Lift Your Finger Off that Send Button

In every research study I have conducted over the past twenty years, donors have said that, more than anything else, information about what past contributions have achieved is the thing that motivates their desire to give again and give more generously. So, since communication is the critical bridge to indefinite giving, why are so many donors blocking your emails?

The problem is over-communication which, today, matches over-solicitation in its capacity to frustrate donors. Asking or communicating too often has become the number one reason why donors stop giving and why those who continue to donate give far less than they are able. In the most recent Burk Donor Survey, 39% of respondents said they gave less than they could last year; 62% said that they are more likely now than they were five years ago to stop supporting not-for-profits that communicate and ask too often.

Sending an email is fast and cheap when compared with the time and cost of producing and distributing printed information. This has made it possible for not-for-profits to accelerate the volume of communications from four times a year to weekly or even daily. The assumption is, of course, that communicating more frequently drives home the message, increasing the likelihood that donors will give again. In fact, the opposite is true.

Our firm is often contracted by not-for-profits to conduct research on their donors. Over the years we have found that clients who communicate very frequently have much lower rates of participation in our studies. In some cases, our clients’ donors respond in greater numbers to requests to join surveys that come from Cygnus (a company they know nothing about) than from the very organizations they support.

How to raise more money by issuing donor-centered communications

As the problem of over-communication grows, donors are signaling a desire for a different approach. Making your communications donor-centered is the solution.

Donors pay attention to information that is…
• new
• important
• concise
• compelling

Communications with these four attributes are donor-centered because they influence more donors to give again and give more generously.

All four attributes must be present in every communication you send. So, for example, if you have something new to say but you don’t say it in a compelling way or the subject matter is not particularly important to donors, it will not be remembered. If you communicate something important but bury it in a four-paragraph email, busy donors won’t take the time to figure out what you are trying to say. Or, if your email is genuinely important and concise, but you’ve said it three times before, donors will conclude that you have nothing new to say. When that happens, they will stop opening your emails. Soon the system will anticipate their preferences and your emails will get blocked before they reach their destination. Once the communication link with your donors is broken, it is much more difficult to convince them to keep giving, let alone give more generously.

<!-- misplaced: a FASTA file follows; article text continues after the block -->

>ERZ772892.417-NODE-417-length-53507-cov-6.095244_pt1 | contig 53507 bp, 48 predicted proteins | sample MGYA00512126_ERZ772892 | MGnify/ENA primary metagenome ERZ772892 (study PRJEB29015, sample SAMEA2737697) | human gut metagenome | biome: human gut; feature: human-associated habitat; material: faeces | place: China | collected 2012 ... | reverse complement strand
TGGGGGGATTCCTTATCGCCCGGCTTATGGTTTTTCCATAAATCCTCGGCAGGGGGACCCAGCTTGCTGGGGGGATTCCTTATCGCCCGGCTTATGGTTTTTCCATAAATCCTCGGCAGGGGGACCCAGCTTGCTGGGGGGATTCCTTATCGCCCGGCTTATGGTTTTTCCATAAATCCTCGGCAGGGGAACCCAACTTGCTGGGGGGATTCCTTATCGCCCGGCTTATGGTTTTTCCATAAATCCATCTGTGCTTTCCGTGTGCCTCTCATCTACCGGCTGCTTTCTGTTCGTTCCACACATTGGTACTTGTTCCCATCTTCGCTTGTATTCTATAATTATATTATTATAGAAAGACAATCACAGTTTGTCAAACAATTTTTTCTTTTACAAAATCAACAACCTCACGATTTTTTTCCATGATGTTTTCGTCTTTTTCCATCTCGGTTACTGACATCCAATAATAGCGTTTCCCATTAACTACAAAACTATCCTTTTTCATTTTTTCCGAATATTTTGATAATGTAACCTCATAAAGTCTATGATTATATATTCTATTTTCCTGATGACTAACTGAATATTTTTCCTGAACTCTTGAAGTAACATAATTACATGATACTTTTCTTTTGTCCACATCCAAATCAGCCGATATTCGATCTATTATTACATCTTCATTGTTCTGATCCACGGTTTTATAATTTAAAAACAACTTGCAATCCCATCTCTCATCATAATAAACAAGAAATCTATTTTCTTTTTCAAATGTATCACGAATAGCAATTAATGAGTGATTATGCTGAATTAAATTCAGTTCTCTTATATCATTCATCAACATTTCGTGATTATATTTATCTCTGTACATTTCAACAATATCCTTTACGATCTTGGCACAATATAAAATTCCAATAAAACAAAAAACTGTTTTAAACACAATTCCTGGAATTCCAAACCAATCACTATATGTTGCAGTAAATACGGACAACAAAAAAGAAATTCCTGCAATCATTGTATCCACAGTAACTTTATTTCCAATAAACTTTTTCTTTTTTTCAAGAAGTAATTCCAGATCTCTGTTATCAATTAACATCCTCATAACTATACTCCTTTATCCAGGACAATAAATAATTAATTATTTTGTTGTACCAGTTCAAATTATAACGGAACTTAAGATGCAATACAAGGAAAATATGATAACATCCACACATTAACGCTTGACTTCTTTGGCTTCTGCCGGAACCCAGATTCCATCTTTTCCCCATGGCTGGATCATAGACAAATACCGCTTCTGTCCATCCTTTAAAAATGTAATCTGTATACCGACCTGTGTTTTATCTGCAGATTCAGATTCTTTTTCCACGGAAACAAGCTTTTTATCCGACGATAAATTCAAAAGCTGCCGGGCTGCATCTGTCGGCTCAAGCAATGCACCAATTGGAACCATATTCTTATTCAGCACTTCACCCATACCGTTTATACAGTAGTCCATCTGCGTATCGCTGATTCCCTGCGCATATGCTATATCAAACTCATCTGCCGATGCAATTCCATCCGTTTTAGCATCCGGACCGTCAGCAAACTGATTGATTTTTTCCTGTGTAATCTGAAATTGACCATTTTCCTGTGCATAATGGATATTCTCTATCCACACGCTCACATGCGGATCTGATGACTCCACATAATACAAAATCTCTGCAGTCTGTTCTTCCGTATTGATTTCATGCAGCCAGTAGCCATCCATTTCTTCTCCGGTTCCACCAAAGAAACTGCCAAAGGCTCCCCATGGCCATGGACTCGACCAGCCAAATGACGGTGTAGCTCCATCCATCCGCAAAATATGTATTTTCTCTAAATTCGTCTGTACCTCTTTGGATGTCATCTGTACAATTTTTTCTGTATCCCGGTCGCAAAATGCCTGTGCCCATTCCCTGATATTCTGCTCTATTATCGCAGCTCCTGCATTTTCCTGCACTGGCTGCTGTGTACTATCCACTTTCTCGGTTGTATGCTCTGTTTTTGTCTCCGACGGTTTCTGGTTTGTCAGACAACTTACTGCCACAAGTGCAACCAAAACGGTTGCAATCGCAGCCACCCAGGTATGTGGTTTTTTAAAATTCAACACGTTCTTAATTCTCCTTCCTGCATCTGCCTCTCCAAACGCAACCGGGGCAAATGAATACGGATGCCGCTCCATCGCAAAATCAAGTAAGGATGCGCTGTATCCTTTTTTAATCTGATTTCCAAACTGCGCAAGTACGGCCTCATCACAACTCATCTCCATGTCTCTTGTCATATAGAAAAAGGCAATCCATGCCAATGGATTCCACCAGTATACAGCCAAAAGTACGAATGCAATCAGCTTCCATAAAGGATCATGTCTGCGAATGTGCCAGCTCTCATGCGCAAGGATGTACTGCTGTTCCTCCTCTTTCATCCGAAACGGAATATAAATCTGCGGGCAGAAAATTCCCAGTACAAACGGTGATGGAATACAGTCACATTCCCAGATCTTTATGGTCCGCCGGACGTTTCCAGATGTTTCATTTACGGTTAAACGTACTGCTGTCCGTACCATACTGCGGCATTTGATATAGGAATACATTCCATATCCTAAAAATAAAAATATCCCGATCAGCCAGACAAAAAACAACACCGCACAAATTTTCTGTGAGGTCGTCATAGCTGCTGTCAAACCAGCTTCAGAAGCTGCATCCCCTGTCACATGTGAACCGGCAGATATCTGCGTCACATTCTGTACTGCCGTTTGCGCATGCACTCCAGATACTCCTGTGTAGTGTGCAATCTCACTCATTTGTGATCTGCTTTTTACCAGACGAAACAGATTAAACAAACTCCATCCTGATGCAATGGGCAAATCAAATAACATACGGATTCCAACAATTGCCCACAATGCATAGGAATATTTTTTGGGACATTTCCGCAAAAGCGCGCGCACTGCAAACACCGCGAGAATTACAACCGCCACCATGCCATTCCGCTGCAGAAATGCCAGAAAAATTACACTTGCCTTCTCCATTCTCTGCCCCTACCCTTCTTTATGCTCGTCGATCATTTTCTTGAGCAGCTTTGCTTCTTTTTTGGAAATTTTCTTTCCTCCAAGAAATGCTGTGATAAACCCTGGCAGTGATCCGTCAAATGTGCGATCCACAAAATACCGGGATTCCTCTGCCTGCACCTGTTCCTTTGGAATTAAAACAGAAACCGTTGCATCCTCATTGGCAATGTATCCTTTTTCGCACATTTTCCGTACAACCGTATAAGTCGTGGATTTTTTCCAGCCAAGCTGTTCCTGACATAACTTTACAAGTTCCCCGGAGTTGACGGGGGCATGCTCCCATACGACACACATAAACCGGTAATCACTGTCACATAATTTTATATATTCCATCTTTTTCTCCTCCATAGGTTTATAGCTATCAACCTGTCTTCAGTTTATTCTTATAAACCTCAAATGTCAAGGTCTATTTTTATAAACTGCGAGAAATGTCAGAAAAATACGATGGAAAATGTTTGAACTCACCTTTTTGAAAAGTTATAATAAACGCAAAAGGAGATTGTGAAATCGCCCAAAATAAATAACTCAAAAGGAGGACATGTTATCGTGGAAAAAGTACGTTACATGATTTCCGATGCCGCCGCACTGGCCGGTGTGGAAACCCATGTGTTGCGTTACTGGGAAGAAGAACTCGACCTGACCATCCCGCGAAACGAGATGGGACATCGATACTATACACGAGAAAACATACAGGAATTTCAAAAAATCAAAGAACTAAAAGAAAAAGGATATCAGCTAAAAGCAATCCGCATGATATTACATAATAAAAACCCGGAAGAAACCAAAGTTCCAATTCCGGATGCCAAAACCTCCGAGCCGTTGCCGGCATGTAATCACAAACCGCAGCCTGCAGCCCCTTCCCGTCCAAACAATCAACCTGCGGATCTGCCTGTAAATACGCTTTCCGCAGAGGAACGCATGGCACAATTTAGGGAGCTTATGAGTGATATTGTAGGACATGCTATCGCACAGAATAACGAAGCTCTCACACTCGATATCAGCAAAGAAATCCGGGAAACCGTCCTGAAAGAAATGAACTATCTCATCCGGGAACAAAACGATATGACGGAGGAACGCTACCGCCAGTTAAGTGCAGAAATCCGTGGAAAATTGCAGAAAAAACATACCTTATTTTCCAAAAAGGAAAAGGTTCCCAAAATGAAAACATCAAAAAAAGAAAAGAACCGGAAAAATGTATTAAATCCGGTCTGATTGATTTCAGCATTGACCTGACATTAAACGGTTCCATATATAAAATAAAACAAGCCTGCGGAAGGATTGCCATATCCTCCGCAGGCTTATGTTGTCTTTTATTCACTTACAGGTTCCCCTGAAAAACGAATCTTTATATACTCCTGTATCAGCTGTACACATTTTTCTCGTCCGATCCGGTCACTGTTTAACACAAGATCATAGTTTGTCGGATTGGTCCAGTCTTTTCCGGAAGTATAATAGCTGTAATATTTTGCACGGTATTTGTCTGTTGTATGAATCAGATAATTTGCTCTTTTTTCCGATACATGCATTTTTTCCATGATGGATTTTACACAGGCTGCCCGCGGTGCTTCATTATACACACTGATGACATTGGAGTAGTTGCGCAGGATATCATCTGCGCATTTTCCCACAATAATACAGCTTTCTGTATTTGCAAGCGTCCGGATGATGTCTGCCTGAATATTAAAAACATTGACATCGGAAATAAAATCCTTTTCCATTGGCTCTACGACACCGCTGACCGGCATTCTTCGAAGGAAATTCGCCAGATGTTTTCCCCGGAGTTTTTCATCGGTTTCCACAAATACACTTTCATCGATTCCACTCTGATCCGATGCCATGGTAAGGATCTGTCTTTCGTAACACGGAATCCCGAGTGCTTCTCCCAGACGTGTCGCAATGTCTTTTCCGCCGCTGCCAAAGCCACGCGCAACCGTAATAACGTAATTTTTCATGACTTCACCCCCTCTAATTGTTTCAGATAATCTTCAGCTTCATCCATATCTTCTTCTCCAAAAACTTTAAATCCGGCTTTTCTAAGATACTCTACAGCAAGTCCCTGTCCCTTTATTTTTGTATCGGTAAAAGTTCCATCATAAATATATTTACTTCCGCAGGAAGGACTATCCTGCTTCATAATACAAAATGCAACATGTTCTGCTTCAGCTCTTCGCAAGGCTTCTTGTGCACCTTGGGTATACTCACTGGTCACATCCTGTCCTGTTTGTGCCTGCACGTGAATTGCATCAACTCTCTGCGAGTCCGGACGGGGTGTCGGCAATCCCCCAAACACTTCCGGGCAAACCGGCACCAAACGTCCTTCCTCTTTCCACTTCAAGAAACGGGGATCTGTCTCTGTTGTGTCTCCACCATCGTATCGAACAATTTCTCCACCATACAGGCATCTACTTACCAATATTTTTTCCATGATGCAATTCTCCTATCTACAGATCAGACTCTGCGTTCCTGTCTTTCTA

It is not easy to craft concise and compelling communications but you will get better with every attempt. And, by lifting your finger off that send button, you will give your donors the breathing room they need to contemplate your mission and what they are helping you achieve. When that happens, you will retain more donors longer and some will leap into a whole new level of giving. That’s the bottom line advantage of donor-centered communication.

Showing 6 comments
  • robert mills

    I am a donor, not a charitable organization representative.

    Your comments are right on!
    I have stopped contributing to some organizations that over solicit.
    The next irritant is an organization that fails to cross check a new list they use with current donors.
    I have received 3 solicitations in the same month (obviously new lists) from an organization where I already have a donor account. How frustrating.

  • Jenna Streit

    In our yearly donor survey, we asked our donors how they feel about the amount of communication they received. So far, the answers are quite positive.

    Based on donor research from Penelope Burke, our emails need to be tight. It seems that direct mail can be a little bit longer, right?

    • Penelope Burk

      The problem is allowing format to override content. It’s not that emails should be X in length and direct mail letters should be Y; the question is, what are you trying to say and how concisely can you say it while still making your communication compelling. The answer to that question determines how long the communication should be.

  • David

    I donate to only 2 charities, Rotary, and my church. I stopped with all the others, over-communication or more importantly, over-solicitation. I stopped about 15 years ago when I decided to donate, and the next thing I knew I was being solicited by the same organization for a different charity. Had to block emails, and phone calls. Only stopped when I threatened to complain to the CRTC.

  • Jen M.

    I’m a writer and content strategist and often tell my clients that good writing has the “4 Cs”: clear, concise, compelling, consistent!

  • Jamie W

    I think that donors clearly don’t want to be over-asked, but it can be very difficult for fundraisers to find the balance between over-asking and not asking enough. This is especially true since we see so many articles about donors who say, “I didn’t give because you didn’t ask.” The key to finding this balance while fundraising is to ask clearly when you do have the donor’s attention and then alternate asks with impact reports and other valuable communications, such as news about the organization. That way, the donor doesn’t feel barraged with asks. And certainly don’t include an ask in a gift acknowledgement!

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